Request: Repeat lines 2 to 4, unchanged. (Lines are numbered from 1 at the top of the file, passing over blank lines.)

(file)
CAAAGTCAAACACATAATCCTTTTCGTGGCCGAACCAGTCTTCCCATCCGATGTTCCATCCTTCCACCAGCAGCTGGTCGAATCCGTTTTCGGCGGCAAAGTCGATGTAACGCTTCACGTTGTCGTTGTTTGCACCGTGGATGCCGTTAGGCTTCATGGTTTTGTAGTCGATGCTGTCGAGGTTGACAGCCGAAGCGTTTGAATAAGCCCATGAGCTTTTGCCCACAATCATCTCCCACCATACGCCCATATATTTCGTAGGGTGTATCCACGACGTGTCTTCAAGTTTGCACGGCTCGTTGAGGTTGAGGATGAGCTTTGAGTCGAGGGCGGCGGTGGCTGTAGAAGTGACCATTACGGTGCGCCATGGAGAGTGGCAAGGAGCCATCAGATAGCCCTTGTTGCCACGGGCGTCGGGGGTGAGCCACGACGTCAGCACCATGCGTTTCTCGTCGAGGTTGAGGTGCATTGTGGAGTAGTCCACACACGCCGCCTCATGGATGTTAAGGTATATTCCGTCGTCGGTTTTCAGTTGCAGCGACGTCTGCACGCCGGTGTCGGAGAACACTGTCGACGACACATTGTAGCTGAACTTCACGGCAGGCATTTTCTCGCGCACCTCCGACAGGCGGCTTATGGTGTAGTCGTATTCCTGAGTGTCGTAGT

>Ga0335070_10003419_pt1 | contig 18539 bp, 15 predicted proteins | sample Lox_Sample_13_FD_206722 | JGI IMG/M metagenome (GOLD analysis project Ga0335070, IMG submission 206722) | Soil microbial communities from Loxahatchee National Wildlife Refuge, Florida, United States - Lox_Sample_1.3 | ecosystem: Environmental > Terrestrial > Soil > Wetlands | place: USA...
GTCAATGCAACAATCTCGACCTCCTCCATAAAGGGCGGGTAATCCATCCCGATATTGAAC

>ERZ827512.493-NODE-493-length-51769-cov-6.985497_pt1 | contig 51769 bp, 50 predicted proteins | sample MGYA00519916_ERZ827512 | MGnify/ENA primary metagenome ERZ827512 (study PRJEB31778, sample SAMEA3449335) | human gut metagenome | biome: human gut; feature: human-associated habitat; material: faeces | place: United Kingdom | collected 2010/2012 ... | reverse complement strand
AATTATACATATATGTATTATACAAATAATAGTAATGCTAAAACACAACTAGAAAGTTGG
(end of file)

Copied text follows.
>Ga0335070_10003419_pt1 | contig 18539 bp, 15 predicted proteins | sample Lox_Sample_13_FD_206722 | JGI IMG/M metagenome (GOLD analysis project Ga0335070, IMG submission 206722) | Soil microbial communities from Loxahatchee National Wildlife Refuge, Florida, United States - Lox_Sample_1.3 | ecosystem: Environmental > Terrestrial > Soil > Wetlands | place: USA...
GTCAATGCAACAATCTCGACCTCCTCCATAAAGGGCGGGTAATCCATCCCGATATTGAAC

>ERZ827512.493-NODE-493-length-51769-cov-6.985497_pt1 | contig 51769 bp, 50 predicted proteins | sample MGYA00519916_ERZ827512 | MGnify/ENA primary metagenome ERZ827512 (study PRJEB31778, sample SAMEA3449335) | human gut metagenome | biome: human gut; feature: human-associated habitat; material: faeces | place: United Kingdom | collected 2010/2012 ... | reverse complement strand